Tag Archives: witch exhibition halloween rylands manchester

New ebooktreasures release: The Kelmscott Chaucer

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The Works of Geoffrey Chaucer, which took four years to complete, is a masterpiece of book design and is acknowledged widely as the zenith of 19th-century book production. It contains 87 wood-engraved illustrations by the Pre-Raphaelite painter Edward Burne-Jones (1833-98). Burne-Jones worked on the Chaucer designs only on Sundays when Morris, his life-long friend, would visit to talk as he drew. In addition to the Chaucer typeface – a smaller version of the Troy type – Morris himself designed for the book the woodcut title, 14 large borders, 18 different frames and 26 initial words. The text of The Canterbury Tales is based on the Ellesmere manuscript, and the remaining text on Professor Walter William Skeat’s (1835-1912) edition of Chaucer for the OUP.
The Kelmscott Chaucer was completed in June 1896, just months before Morris’s death. This copy –  one of 425 copies  printed on paper – was purchased by Mrs Enriqueta Augustina Rylands (1843-1908), the founder of The John Rylands Library, for her personal collection. The Library also holds one of the 13 copies printed on vellum.
The Kelmscott Press, set-up in 1891 by the designer and craftsman William Morris (1834-96), was the most famous and influential British private press. Inspired by the hand presses of the 15th century, Morris supervised all details of production, including the choice of ink and paper, the design of the type and the use of ornaments and illustration.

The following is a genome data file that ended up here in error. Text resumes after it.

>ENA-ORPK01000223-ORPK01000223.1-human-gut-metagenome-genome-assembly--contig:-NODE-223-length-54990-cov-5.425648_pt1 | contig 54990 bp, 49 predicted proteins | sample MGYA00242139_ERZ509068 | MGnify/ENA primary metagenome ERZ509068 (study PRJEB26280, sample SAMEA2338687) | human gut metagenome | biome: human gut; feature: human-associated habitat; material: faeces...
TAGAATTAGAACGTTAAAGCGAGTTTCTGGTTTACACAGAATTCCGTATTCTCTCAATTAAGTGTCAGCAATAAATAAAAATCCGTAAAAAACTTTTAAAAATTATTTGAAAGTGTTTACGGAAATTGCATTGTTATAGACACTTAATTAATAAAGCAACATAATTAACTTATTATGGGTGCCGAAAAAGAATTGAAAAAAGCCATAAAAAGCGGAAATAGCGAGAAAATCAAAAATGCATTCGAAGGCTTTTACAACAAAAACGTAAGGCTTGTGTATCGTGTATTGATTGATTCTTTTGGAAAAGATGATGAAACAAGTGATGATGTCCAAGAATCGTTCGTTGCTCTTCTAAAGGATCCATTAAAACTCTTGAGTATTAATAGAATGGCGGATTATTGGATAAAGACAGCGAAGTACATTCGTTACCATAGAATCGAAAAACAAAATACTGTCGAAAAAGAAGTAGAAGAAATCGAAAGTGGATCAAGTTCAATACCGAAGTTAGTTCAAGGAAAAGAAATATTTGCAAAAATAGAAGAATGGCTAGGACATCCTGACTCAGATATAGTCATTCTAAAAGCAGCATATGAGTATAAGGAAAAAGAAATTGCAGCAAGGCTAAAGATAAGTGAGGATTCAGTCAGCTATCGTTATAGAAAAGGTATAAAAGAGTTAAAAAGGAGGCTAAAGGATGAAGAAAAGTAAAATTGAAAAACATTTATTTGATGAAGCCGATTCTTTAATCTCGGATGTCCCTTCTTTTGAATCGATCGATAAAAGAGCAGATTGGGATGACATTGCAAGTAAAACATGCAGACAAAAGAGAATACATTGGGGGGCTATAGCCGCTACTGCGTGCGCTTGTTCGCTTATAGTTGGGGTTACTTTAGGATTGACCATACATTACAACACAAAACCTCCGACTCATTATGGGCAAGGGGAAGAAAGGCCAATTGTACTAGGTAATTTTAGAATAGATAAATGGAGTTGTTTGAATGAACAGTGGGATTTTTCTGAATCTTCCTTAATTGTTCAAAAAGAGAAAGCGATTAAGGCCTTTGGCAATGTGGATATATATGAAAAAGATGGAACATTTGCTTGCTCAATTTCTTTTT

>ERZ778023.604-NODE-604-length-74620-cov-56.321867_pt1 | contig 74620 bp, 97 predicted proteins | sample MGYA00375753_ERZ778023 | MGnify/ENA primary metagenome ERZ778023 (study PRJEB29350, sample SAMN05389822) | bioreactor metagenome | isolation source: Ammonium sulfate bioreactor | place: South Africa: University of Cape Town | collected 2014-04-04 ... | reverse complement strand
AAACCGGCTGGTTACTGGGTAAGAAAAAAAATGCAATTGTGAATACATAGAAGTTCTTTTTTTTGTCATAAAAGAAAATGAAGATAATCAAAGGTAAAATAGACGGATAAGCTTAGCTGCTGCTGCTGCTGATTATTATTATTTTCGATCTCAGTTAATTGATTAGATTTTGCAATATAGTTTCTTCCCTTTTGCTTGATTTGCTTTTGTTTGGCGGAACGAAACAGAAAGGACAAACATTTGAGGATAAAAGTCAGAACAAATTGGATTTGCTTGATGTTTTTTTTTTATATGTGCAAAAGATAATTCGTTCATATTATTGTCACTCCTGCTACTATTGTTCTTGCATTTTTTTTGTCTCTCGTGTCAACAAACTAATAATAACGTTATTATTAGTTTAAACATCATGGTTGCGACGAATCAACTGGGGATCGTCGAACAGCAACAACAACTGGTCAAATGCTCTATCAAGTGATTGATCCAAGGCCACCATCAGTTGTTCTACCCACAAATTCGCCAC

An eBookTreasures facsimile edition can now be downloaded from iTunes here.

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A WITCH!

Malleus Maleficarum from 1494

A fantastic new exhibition has just opened at the Rylands Library, just in time for All-Hallows-Even, A Witch! has some wonderful printed material on display. Included in the exhibition is the ‘Malleus Maleficarum (Hammer of the Witches) printed in 1494,  written by Dominican Monks, intended to instruct religious authorities on the heresy of witchcraft. Another interesting early book, written by King James I (then James VI of Scotland) Daemonologie in 1603, was written in order to educate his court on the reality of witches, and the dangers they posed.

The Exhibition runs until the 27th of November in The Christie Gallery. More information on this and other exhibitions and events at the Library can be found here.

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